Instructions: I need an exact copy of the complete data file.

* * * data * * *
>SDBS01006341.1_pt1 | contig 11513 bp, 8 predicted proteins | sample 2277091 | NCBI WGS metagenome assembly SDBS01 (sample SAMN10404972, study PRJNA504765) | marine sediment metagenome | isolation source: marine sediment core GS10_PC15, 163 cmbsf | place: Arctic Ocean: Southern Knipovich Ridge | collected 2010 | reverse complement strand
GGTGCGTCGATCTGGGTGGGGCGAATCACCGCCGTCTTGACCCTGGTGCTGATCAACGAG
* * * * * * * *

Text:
>SDBS01006341.1_pt1 | contig 11513 bp, 8 predicted proteins | sample 2277091 | NCBI WGS metagenome assembly SDBS01 (sample SAMN10404972, study PRJNA504765) | marine sediment metagenome | isolation source: marine sediment core GS10_PC15, 163 cmbsf | place: Arctic Ocean: Southern Knipovich Ridge | collected 2010 | reverse complement strand
GGTGCGTCGATCTGGGTGGGGCGAATCACCGCCGTCTTGACCCTGGTGCTGATCAACGAG